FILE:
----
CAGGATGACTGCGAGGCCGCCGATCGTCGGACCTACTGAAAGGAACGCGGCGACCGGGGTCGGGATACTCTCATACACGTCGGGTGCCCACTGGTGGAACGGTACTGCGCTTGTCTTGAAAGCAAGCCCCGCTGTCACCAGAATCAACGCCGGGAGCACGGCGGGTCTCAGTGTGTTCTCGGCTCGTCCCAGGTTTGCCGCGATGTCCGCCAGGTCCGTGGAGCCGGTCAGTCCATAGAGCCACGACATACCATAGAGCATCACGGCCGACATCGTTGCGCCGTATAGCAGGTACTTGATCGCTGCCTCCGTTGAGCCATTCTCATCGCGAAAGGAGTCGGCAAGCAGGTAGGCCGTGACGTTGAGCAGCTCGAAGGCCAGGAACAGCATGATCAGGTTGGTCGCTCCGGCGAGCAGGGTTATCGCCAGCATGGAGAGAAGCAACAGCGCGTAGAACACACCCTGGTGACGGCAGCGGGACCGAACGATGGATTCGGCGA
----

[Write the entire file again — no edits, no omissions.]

CAGGATGACTGCGAGGCCGCCGATCGTCGGACCTACTGAAAGGAACGCGGCGACCGGGGTCGGGATACTCTCATACACGTCGGGTGCCCACTGGTGGAACGGTACTGCGCTTGTCTTGAAAGCAAGCCCCGCTGTCACCAGAATCAACGCCGGGAGCACGGCGGGTCTCAGTGTGTTCTCGGCTCGTCCCAGGTTTGCCGCGATGTCCGCCAGGTCCGTGGAGCCGGTCAGTCCATAGAGCCACGACATACCATAGAGCATCACGGCCGACATCGTTGCGCCGTATAGCAGGTACTTGATCGCTGCCTCCGTTGAGCCATTCTCATCGCGAAAGGAGTCGGCAAGCAGGTAGGCCGTGACGTTGAGCAGCTCGAAGGCCAGGAACAGCATGATCAGGTTGGTCGCTCCGGCGAGCAGGGTTATCGCCAGCATGGAGAGAAGCAACAGCGCGTAGAACACACCCTGGTGACGGCAGCGGGACCGAACGATGGATTCGGCGA